Joe Zammit-Lucia, Saving Our Diverse World, from PRIVATE 37 – an Ecological Question
On December 27th, 2006 the United States officially proposed the Polar Bear be declared a threatened species. Its icy habitat is literally melting away due to global warming. Species depletion due to human activity is not new. In the 19th century, species like the Black and White Colobus monkey were nearly wiped out when over 2 million were skinned for the fur trade. Today, destruction of habitat through logging, conversion of forests to agricultural lands, continued development, desertification and so forth pose threats to many species. Some magnificent animals like the rhinoceros may be extinct in 50 years. My portfolio of images entitled Fauves takes a different approach to the photography of endangered species. By moving away from the usual nature photography of animals in their habitat to a modern ‘studio portrait’ style of representation, my aim is to elevate the way we view these animals to a near human level. If we can learn to respect these animals as rightful co-inhabitants of our environment, there is a greater chance that we may slow down or even reverse the environmental damage that is driving them to extinction.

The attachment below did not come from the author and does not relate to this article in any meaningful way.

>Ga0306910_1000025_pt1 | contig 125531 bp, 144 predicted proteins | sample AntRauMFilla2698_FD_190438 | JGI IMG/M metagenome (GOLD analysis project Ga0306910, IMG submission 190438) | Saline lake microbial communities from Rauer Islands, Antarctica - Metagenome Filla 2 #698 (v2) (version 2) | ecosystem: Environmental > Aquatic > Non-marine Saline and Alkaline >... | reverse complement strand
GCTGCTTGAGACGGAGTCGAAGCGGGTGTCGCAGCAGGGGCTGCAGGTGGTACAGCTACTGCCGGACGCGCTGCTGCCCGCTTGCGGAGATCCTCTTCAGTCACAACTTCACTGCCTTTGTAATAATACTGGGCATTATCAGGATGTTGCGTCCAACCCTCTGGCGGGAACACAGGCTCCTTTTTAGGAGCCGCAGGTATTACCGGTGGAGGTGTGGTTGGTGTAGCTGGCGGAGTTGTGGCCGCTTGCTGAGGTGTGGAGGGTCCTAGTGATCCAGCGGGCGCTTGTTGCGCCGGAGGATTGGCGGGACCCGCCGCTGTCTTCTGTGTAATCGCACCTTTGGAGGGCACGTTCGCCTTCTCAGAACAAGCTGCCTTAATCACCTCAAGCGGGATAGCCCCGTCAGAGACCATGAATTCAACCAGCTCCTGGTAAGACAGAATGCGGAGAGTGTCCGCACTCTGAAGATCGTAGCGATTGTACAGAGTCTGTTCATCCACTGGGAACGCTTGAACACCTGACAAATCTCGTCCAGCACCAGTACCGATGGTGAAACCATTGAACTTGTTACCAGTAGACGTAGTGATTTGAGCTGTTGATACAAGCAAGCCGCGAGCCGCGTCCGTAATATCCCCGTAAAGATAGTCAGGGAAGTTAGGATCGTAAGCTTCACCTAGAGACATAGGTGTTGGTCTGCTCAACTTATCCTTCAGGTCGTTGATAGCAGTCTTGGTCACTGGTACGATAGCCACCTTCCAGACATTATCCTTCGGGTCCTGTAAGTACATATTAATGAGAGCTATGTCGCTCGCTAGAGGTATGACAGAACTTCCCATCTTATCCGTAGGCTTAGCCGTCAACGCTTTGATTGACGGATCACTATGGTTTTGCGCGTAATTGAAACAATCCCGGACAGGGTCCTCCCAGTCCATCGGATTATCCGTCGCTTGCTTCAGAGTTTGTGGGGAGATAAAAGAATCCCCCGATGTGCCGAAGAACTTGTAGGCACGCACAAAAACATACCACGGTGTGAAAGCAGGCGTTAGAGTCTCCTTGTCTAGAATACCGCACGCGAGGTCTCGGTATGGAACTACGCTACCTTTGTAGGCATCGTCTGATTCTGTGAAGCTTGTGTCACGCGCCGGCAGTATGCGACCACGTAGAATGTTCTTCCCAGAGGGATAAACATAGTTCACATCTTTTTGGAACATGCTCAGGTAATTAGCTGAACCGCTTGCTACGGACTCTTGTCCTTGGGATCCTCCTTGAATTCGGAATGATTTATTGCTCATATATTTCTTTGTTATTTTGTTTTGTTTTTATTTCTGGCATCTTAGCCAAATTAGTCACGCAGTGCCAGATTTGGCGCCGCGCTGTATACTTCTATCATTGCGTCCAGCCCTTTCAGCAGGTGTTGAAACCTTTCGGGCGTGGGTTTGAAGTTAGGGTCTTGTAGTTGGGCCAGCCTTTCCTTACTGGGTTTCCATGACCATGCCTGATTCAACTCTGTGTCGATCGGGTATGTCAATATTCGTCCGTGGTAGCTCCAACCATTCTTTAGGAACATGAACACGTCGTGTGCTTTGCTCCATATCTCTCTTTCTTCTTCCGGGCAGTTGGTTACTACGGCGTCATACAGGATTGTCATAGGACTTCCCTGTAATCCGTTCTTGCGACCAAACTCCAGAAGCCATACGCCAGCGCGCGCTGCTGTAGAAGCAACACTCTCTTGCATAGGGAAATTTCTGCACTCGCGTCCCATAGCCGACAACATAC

Much environmental photography focuses on the shocking, the negative, the destructive. But the shocking is commonplace and viewers today are becoming inured to the daily bombardment by negative imagery. My aim is to focus on the positive; to elevate the subject to a higher level while highlighting areas of progress in the task of environmental preservation. I believe that this may encourage many to join in the efforts to create a sustainable environment shared with a diverse variety of animal and plant species. I take inspiration from the words of Roland Barthes: “Ultimately, Photography is subversive not when it frightens, repels, or even stigmatizes, but when it is pensive, when it thinks”.